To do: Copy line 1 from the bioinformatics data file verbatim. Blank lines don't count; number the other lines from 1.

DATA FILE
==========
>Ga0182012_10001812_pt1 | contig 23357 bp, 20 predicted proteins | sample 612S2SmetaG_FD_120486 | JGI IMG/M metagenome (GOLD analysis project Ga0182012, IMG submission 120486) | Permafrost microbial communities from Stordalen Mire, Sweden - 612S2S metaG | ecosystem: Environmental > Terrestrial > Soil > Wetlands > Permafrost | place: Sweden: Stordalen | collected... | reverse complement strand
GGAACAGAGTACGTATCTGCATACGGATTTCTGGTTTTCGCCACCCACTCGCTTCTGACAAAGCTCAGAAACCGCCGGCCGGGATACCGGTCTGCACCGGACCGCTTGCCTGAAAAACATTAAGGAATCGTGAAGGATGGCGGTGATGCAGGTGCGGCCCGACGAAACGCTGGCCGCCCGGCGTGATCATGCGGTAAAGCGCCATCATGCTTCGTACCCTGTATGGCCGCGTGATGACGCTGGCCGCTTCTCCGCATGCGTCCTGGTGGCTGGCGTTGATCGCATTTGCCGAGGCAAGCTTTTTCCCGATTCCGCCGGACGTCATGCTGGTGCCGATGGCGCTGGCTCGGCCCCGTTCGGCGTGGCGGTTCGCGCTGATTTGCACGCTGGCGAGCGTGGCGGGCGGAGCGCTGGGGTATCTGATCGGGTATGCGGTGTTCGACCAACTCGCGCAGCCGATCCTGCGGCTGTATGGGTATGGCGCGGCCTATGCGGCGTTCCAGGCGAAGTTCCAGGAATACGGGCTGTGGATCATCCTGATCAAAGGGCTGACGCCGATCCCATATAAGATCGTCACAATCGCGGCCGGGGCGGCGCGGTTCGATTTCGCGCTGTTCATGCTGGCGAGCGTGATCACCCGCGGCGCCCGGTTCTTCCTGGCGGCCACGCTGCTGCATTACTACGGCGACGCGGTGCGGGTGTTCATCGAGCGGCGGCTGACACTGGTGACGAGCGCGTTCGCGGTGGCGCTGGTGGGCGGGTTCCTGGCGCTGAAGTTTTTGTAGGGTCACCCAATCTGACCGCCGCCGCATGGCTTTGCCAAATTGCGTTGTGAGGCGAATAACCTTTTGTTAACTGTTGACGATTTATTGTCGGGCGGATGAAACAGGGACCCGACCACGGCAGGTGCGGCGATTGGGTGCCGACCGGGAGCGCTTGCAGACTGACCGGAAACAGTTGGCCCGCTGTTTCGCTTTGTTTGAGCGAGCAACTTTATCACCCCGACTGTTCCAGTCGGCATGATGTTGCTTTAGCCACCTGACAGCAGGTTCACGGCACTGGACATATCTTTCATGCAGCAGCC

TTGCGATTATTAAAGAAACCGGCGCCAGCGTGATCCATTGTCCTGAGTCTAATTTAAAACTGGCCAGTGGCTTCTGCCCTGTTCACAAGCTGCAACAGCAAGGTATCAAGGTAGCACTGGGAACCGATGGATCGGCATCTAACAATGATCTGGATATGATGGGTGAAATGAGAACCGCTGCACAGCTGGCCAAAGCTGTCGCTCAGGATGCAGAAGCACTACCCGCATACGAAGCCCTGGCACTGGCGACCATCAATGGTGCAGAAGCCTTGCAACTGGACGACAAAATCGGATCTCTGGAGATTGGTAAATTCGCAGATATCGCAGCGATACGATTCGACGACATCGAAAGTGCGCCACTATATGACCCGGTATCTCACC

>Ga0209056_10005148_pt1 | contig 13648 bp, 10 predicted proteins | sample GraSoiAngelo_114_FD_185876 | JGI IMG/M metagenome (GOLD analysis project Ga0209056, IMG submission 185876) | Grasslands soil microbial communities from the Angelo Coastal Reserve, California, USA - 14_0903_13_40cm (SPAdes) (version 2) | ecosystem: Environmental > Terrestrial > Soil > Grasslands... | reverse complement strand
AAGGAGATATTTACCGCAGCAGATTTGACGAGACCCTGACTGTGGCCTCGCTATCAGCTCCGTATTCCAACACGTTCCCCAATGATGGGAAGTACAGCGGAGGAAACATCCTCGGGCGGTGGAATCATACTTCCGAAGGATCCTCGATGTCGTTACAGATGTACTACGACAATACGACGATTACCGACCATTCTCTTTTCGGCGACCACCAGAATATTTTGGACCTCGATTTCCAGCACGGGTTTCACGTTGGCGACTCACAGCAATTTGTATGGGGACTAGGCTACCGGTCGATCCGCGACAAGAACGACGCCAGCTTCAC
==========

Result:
>Ga0182012_10001812_pt1 | contig 23357 bp, 20 predicted proteins | sample 612S2SmetaG_FD_120486 | JGI IMG/M metagenome (GOLD analysis project Ga0182012, IMG submission 120486) | Permafrost microbial communities from Stordalen Mire, Sweden - 612S2S metaG | ecosystem: Environmental > Terrestrial > Soil > Wetlands > Permafrost | place: Sweden: Stordalen | collected... | reverse complement strand